There are times in life when you lend someone money. Unfortunately, there are nearly as many times that they don’t pay you back. But all is not lost if you can't collect on a debt you're owed, as the IRS offers allowances for "bad debt."
Of course, there are some stipulations as to what you can consider a bad debt, but there are generally two types of debts: business and non-business.
Let’s look closer at both:
Bad Business Debts
A business debt must originate from trade or transaction that’s closely tied to your vocation or business. The debt must have been issued for some sort of business-related motive (not just lending a family member, etc.) and the debt must have gone worthless due to non-payment.
For instance, valid bad debts may include business loan guarantees, credit sales to clients, or other loans to employees, vendors, suppliers, or even customers.
At that point, you can deduct the bad debt on your:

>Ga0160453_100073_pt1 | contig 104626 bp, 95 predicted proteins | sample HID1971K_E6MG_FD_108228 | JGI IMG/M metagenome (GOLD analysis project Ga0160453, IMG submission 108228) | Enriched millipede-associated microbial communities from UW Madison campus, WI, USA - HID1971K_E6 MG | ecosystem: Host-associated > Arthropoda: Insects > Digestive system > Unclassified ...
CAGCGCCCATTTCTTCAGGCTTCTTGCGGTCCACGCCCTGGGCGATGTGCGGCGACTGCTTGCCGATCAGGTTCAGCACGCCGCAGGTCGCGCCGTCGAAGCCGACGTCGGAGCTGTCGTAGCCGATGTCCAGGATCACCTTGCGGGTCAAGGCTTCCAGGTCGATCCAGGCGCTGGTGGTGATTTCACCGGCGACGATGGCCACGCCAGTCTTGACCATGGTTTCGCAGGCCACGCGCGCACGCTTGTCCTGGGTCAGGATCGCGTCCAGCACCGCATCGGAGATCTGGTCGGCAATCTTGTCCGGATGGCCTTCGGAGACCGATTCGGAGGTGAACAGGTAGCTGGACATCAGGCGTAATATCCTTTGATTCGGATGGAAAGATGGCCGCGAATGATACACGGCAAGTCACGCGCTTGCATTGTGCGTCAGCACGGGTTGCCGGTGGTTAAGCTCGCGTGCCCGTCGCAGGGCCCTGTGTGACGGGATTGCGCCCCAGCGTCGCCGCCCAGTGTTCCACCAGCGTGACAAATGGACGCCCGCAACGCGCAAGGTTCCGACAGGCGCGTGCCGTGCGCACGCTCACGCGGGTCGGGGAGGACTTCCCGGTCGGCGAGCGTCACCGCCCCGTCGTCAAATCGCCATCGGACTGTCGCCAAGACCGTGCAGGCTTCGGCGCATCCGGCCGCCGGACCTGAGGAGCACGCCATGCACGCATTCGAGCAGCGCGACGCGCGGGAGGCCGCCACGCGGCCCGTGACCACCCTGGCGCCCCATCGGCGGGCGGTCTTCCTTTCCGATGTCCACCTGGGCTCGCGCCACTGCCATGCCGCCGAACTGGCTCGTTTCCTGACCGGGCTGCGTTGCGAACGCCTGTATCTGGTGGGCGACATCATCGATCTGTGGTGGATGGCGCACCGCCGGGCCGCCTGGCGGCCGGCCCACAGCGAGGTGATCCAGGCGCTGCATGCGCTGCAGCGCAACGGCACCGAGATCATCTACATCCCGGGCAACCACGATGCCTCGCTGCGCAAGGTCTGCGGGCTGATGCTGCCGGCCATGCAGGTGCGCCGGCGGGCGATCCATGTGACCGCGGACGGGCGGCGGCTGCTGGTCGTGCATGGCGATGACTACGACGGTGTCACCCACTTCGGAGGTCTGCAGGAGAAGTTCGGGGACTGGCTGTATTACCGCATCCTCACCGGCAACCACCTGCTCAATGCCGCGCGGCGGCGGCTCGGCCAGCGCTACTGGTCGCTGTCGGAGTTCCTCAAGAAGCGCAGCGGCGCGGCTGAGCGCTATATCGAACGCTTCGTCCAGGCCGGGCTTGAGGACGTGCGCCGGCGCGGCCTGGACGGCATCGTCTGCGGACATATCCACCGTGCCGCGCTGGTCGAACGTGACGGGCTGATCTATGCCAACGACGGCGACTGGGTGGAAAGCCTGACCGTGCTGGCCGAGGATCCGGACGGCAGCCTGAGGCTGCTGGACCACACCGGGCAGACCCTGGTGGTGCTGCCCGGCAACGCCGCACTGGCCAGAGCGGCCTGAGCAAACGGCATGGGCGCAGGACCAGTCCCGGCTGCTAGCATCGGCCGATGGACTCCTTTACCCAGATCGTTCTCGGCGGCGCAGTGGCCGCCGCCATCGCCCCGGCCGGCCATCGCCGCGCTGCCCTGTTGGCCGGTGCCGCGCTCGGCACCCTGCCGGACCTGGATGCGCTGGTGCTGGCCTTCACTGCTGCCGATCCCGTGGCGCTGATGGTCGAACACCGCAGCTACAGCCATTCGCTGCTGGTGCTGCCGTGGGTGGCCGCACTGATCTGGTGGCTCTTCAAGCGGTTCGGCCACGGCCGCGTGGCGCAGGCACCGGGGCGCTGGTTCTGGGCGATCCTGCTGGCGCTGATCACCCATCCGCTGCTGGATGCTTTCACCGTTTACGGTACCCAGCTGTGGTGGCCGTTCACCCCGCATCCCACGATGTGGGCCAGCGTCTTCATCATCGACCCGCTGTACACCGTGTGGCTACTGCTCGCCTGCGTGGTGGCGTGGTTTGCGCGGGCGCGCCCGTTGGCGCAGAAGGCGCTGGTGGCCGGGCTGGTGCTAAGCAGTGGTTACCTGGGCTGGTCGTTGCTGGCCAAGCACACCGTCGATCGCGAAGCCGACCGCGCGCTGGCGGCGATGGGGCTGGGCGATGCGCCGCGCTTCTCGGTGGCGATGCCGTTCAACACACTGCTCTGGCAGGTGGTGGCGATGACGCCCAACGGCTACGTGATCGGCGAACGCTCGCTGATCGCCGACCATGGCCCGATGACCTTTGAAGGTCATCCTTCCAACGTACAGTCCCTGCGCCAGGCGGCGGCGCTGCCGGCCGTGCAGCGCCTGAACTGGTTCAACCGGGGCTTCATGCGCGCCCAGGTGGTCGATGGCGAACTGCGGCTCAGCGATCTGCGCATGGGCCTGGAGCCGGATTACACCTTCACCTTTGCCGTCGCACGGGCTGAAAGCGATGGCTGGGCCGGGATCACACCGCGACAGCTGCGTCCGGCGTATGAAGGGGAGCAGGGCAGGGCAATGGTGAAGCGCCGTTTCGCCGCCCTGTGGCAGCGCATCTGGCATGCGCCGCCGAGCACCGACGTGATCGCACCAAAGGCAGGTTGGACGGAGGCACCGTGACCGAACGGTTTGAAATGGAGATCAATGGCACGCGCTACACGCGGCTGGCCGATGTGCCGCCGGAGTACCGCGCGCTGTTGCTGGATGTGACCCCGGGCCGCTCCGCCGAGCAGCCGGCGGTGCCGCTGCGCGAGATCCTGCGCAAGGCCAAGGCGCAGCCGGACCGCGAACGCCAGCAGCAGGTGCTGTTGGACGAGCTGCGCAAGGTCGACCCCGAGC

· Schedule C (Form 1040 or 1040-SR)
· Profit or Loss from business (for sole proprietorship)
· On your applicable business tax return
The business would deduct those bad debts – whether in part or in full – from their gross income when we calculate its taxable income.
However, remember that you can’t just consider any loss a debt – it typically has to be previously accounted for. It also may not be a gift or a loan that was made without the expectation of repayment.
Bad Non-business Debts
Aside from business transactions and dealings, you may lend someone money and that debt becomes worthless. However, unlike business bad debt, you cannot deduct a partially worthless nonbusiness debt. But when there no longer is a reasonable expectation that you’ll be repaid, it becomes a bad debt by IRS standards.
But first, you must have made reasonable steps to collect that debt, but that doesn’t necessarily have to be official court documents. Once the debt is considered worthless, you may take the deduction only in that same year that it became worthless.
A bad non-business debt will be reported as a short-term capital loss on Form 8949, Sales and Other Dispositions of Capital Assets. We’ll need to attach a separate statement that lists information like:
· Description of debt
· Amount owed
· Date it became due
· Name of debtor
· Disclose any familial or business relationship between you and the debtor
· Document your efforts to collect on the debt